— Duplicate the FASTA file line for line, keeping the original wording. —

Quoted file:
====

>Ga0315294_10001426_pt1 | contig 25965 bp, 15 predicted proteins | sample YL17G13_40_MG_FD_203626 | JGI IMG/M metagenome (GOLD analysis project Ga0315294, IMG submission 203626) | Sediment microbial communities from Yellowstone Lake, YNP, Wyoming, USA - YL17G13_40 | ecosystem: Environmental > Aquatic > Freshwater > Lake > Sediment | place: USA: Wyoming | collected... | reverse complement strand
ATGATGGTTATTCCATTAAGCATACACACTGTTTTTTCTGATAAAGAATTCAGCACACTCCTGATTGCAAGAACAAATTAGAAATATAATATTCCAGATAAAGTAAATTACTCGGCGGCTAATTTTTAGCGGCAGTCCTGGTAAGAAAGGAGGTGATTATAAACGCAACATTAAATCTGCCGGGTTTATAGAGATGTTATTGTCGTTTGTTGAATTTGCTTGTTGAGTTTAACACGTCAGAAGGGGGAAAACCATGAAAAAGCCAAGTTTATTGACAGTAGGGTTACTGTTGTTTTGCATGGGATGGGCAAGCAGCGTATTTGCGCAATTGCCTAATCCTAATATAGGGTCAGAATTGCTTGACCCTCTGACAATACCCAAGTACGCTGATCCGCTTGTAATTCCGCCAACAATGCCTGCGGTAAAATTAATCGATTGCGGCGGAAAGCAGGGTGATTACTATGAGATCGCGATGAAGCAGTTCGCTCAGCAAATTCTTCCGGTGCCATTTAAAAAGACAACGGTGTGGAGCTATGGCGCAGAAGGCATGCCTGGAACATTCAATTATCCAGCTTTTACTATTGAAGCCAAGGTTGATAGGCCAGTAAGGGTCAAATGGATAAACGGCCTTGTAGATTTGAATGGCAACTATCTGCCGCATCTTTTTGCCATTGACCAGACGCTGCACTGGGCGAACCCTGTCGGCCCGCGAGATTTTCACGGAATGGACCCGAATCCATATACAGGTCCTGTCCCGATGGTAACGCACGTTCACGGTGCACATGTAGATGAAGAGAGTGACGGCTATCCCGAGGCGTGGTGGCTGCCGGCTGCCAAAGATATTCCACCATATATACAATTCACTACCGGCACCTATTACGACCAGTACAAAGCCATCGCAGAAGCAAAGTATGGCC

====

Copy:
>Ga0315294_10001426_pt1 | contig 25965 bp, 15 predicted proteins | sample YL17G13_40_MG_FD_203626 | JGI IMG/M metagenome (GOLD analysis project Ga0315294, IMG submission 203626) | Sediment microbial communities from Yellowstone Lake, YNP, Wyoming, USA - YL17G13_40 | ecosystem: Environmental > Aquatic > Freshwater > Lake > Sediment | place: USA: Wyoming | collected... | reverse complement strand
ATGATGGTTATTCCATTAAGCATACACACTGTTTTTTCTGATAAAGAATTCAGCACACTCCTGATTGCAAGAACAAATTAGAAATATAATATTCCAGATAAAGTAAATTACTCGGCGGCTAATTTTTAGCGGCAGTCCTGGTAAGAAAGGAGGTGATTATAAACGCAACATTAAATCTGCCGGGTTTATAGAGATGTTATTGTCGTTTGTTGAATTTGCTTGTTGAGTTTAACACGTCAGAAGGGGGAAAACCATGAAAAAGCCAAGTTTATTGACAGTAGGGTTACTGTTGTTTTGCATGGGATGGGCAAGCAGCGTATTTGCGCAATTGCCTAATCCTAATATAGGGTCAGAATTGCTTGACCCTCTGACAATACCCAAGTACGCTGATCCGCTTGTAATTCCGCCAACAATGCCTGCGGTAAAATTAATCGATTGCGGCGGAAAGCAGGGTGATTACTATGAGATCGCGATGAAGCAGTTCGCTCAGCAAATTCTTCCGGTGCCATTTAAAAAGACAACGGTGTGGAGCTATGGCGCAGAAGGCATGCCTGGAACATTCAATTATCCAGCTTTTACTATTGAAGCCAAGGTTGATAGGCCAGTAAGGGTCAAATGGATAAACGGCCTTGTAGATTTGAATGGCAACTATCTGCCGCATCTTTTTGCCATTGACCAGACGCTGCACTGGGCGAACCCTGTCGGCCCGCGAGATTTTCACGGAATGGACCCGAATCCATATACAGGTCCTGTCCCGATGGTAACGCACGTTCACGGTGCACATGTAGATGAAGAGAGTGACGGCTATCCCGAGGCGTGGTGGCTGCCGGCTGCCAAAGATATTCCACCATATATACAATTCACTACCGGCACCTATTACGACCAGTACAAAGCCATCGCAGAAGCAAAGTATGGCC